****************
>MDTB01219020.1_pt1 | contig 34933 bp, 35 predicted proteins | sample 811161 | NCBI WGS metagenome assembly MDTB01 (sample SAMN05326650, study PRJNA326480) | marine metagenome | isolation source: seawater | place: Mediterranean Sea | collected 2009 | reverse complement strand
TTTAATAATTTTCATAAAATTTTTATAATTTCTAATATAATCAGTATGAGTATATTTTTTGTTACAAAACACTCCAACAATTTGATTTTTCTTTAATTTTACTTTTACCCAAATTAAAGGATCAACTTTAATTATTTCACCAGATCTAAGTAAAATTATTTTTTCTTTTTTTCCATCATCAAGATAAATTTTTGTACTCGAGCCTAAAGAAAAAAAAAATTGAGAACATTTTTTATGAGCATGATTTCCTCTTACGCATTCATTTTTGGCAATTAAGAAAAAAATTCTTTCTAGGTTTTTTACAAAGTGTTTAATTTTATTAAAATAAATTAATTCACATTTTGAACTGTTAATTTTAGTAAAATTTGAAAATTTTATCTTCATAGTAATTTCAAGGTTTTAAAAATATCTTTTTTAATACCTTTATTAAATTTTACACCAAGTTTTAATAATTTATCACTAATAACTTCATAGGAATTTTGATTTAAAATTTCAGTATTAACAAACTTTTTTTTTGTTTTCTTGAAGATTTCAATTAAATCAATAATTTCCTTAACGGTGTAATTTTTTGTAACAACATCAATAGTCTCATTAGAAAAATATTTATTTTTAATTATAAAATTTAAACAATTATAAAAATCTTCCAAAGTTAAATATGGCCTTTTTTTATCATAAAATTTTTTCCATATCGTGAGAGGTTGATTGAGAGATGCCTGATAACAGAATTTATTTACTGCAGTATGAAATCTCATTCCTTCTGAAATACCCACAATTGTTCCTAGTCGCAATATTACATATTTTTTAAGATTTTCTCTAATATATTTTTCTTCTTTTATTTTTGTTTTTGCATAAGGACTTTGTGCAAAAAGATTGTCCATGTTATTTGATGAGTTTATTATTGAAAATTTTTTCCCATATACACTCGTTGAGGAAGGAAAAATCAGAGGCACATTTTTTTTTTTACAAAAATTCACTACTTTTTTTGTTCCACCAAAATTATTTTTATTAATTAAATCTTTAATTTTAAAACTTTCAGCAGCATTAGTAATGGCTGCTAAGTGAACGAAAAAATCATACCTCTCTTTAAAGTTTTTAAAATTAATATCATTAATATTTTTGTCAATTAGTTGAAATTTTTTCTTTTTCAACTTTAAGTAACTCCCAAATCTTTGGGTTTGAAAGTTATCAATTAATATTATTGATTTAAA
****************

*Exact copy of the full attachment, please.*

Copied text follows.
>MDTB01219020.1_pt1 | contig 34933 bp, 35 predicted proteins | sample 811161 | NCBI WGS metagenome assembly MDTB01 (sample SAMN05326650, study PRJNA326480) | marine metagenome | isolation source: seawater | place: Mediterranean Sea | collected 2009 | reverse complement strand
TTTAATAATTTTCATAAAATTTTTATAATTTCTAATATAATCAGTATGAGTATATTTTTTGTTACAAAACACTCCAACAATTTGATTTTTCTTTAATTTTACTTTTACCCAAATTAAAGGATCAACTTTAATTATTTCACCAGATCTAAGTAAAATTATTTTTTCTTTTTTTCCATCATCAAGATAAATTTTTGTACTCGAGCCTAAAGAAAAAAAAAATTGAGAACATTTTTTATGAGCATGATTTCCTCTTACGCATTCATTTTTGGCAATTAAGAAAAAAATTCTTTCTAGGTTTTTTACAAAGTGTTTAATTTTATTAAAATAAATTAATTCACATTTTGAACTGTTAATTTTAGTAAAATTTGAAAATTTTATCTTCATAGTAATTTCAAGGTTTTAAAAATATCTTTTTTAATACCTTTATTAAATTTTACACCAAGTTTTAATAATTTATCACTAATAACTTCATAGGAATTTTGATTTAAAATTTCAGTATTAACAAACTTTTTTTTTGTTTTCTTGAAGATTTCAATTAAATCAATAATTTCCTTAACGGTGTAATTTTTTGTAACAACATCAATAGTCTCATTAGAAAAATATTTATTTTTAATTATAAAATTTAAACAATTATAAAAATCTTCCAAAGTTAAATATGGCCTTTTTTTATCATAAAATTTTTTCCATATCGTGAGAGGTTGATTGAGAGATGCCTGATAACAGAATTTATTTACTGCAGTATGAAATCTCATTCCTTCTGAAATACCCACAATTGTTCCTAGTCGCAATATTACATATTTTTTAAGATTTTCTCTAATATATTTTTCTTCTTTTATTTTTGTTTTTGCATAAGGACTTTGTGCAAAAAGATTGTCCATGTTATTTGATGAGTTTATTATTGAAAATTTTTTCCCATATACACTCGTTGAGGAAGGAAAAATCAGAGGCACATTTTTTTTTTTACAAAAATTCACTACTTTTTTTGTTCCACCAAAATTATTTTTATTAATTAAATCTTTAATTTTAAAACTTTCAGCAGCATTAGTAATGGCTGCTAAGTGAACGAAAAAATCATACCTCTCTTTAAAGTTTTTAAAATTAATATCATTAATATTTTTGTCAATTAGTTGAAATTTTTTCTTTTTCAACTTTAAGTAACTCCCAAATCTTTGGGTTTGAAAGTTATCAATTAATATTATTGATTTAAA